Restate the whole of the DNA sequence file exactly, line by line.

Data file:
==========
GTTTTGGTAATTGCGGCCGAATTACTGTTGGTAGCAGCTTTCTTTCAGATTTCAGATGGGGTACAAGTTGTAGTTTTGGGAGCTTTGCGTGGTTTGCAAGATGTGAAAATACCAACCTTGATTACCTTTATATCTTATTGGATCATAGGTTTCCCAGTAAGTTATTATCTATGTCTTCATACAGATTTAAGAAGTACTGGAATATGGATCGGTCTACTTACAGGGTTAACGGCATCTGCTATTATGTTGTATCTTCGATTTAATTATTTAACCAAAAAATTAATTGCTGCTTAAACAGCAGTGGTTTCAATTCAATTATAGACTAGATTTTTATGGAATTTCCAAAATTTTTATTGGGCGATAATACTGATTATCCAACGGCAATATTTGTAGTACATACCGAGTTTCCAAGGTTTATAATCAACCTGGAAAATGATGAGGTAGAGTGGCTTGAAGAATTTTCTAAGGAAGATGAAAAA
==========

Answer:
GTTTTGGTAATTGCGGCCGAATTACTGTTGGTAGCAGCTTTCTTTCAGATTTCAGATGGGGTACAAGTTGTAGTTTTGGGAGCTTTGCGTGGTTTGCAAGATGTGAAAATACCAACCTTGATTACCTTTATATCTTATTGGATCATAGGTTTCCCAGTAAGTTATTATCTATGTCTTCATACAGATTTAAGAAGTACTGGAATATGGATCGGTCTACTTACAGGGTTAACGGCATCTGCTATTATGTTGTATCTTCGATTTAATTATTTAACCAAAAAATTAATTGCTGCTTAAACAGCAGTGGTTTCAATTCAATTATAGACTAGATTTTTATGGAATTTCCAAAATTTTTATTGGGCGATAATACTGATTATCCAACGGCAATATTTGTAGTACATACCGAGTTTCCAAGGTTTATAATCAACCTGGAAAATGATGAGGTAGAGTGGCTTGAAGAATTTTCTAAGGAAGATGAAAAA